How to Be Courageous Without Being Fearless
When I decided to go camping alone in Utah one summer, my family and friends thought I was crazy. They were convinced it was too risky. Someone could attack me on the side of the road. There might be a serial killer lurking in my campsite. I could break a leg while hiking and no one would ever know.
Although I was not afraid of being attacked (I’ve traveled enough to know that people on the road are the kindest and most generous in the world), I wasn’t without fear.
In fact, I was afraid of getting a flat tire and being stranded in 110 degree weather (because shamefully, I still don’t know how to change a tire). I was afraid I wouldn’t be able to drive so many hours without getting anxious. I was afraid of feeling lonely or bored. More than anything, I was afraid that going alone meant I had no one to go with, that it confirmed I was friendless and unlovable. It was a fear I’d been confronting since my divorce.
In spite of these concerns, I summoned the courage to plan my trip and go. Why? Because I couldn’t let my fears be stronger than me and I needed to prove to myself that I was enough.
To this day, that Utah trip was one of the best adventures of my life. I did not get bored or lonely; in fact, I had a blast and realized I didn't need anyone else to entertain me. There were no roadside disasters, though I did take a rental car, just in case. The podcasts and music I brought with me kept my mind occupied for hours on the road. Even driving and hiking in silence delivered a special kind of magic. I noticed things that I otherwise would have overlooked.
Months later, I had a similar experience on a trip to Morocco. I wanted to travel during the holiday break and was looking for a place that wasn’t too cold or expensive, and Morocco fit the bill. Plus, I’d been dreaming of wandering through ancient medinas and colorful souks since my study abroad in Paris.
The thing is, I was afraid to travel to an Islamic country alone as a woman. I was repeatedly harassed and insulted on a previous trip to Egypt that left me feeling powerless and angry, and I really didn’t want to relive that experience. But everything I read suggested that Morocco was an easy country to travel, even for women, and that it was more tolerant than other muslim countries.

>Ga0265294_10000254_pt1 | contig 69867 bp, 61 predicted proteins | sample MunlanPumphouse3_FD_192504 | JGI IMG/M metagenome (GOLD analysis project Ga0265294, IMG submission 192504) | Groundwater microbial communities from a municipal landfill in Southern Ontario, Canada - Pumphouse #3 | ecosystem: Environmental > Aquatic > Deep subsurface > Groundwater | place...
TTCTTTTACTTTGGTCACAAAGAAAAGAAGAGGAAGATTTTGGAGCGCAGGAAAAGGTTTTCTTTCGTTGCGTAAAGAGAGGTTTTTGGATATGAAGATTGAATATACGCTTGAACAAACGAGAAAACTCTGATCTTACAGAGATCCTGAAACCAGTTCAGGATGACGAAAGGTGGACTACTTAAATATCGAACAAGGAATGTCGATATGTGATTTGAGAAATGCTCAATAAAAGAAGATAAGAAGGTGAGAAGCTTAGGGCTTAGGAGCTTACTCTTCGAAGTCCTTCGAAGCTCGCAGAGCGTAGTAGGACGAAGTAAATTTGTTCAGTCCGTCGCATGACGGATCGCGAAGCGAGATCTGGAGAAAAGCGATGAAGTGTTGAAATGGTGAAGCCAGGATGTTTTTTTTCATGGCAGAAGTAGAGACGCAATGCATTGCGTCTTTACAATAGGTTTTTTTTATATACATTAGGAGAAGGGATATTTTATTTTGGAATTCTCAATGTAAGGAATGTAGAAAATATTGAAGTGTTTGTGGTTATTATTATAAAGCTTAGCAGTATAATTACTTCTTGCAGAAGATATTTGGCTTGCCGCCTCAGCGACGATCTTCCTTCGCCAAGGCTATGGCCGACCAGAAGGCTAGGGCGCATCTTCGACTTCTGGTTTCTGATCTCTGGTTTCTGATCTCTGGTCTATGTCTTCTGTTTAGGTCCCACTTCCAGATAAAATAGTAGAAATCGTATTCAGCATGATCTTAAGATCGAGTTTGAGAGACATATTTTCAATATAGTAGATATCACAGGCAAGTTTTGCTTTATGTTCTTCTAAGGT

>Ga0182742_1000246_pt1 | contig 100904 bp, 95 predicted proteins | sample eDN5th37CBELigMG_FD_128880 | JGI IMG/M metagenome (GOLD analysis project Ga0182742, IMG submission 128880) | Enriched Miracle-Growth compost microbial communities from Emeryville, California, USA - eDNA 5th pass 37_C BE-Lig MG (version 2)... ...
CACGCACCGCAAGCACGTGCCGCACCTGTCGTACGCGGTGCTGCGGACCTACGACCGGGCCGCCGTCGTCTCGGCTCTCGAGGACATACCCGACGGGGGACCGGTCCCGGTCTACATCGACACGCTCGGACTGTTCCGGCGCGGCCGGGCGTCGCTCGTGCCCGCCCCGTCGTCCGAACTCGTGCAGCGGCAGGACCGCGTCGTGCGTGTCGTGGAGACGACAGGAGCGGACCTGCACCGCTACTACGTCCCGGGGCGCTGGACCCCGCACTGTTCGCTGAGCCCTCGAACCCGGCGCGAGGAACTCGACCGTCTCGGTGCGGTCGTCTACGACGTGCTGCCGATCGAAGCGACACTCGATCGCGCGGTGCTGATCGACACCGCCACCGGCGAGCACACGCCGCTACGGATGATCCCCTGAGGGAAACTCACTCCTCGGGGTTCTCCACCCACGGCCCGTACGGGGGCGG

Leading up to my trip, I was unabashedly excited. As soon as I arrived in Casablanca, however, I was sure I’d made a huge mistake. My hotel was dark and dingy, the neighborhood looked dodgy, and every cafe I passed was full of men. It seemed there were no women out after 5 pm. After a short walk around the block, I went back to my hotel room and cried.
What was I thinking? How conceited of me to think this would be easy! What did I expect, coming here alone?
I logged onto my computer and started looking frantically for day tours. Unless I wanted to stay locked in my room for the next few days until my Intrepid tour started, I needed to find a way to explore the city. The only options I found were either too expensive or no longer available.
I started on a downward spiral of negative thoughts, when I snapped myself out of it. I looked in the mirror and said out loud, “You are a fucking badass, so stop whining and feeling sorry for yourself. You came all this way because you love to travel. You’re spending Christmas in Morocco and that’s fucking amazing. You knew this might be challenging. So what if you’re afraid? Are you going to let that stop you?”
I decided that no, I would not give up.
This time with my limited French, I asked the receptionist to point me in the direction of cafes where there might be other women. Doubtfully, I walked in the direction she suggested and within a few blocks came to a wide, pedestrian promenade lined with cafes, just as she had assured me. I went into the first establishment with other women, and enjoyed my first Moroccan meal in blissful gratitude.
With my new found confidence, I spent the next two days touring Casablanca on my own. The taxi drivers were helpful and patient with my abysmal French, people were curious but kind, and I’d almost regretted purchasing a group tour for the larger part of my trip. Luckily, I made sure to set aside another few days alone in Marrakech before heading back home.
The point I’m trying to make is, if you want to trek the Himalayas or go backpacking in Europe but you’re afraid, that’s perfectly OKAY. You don’t need to be fearless to be courageous! Fear is an obstacle like any other; with enough self-awareness and planning, it can be overcome. Don't allow it to hold you back from the life you want. Don’t allow it keep you small. You are SO much stronger than you think.
2018 is a new year. Let’s be bold. Let’s be courageous. Are you with me?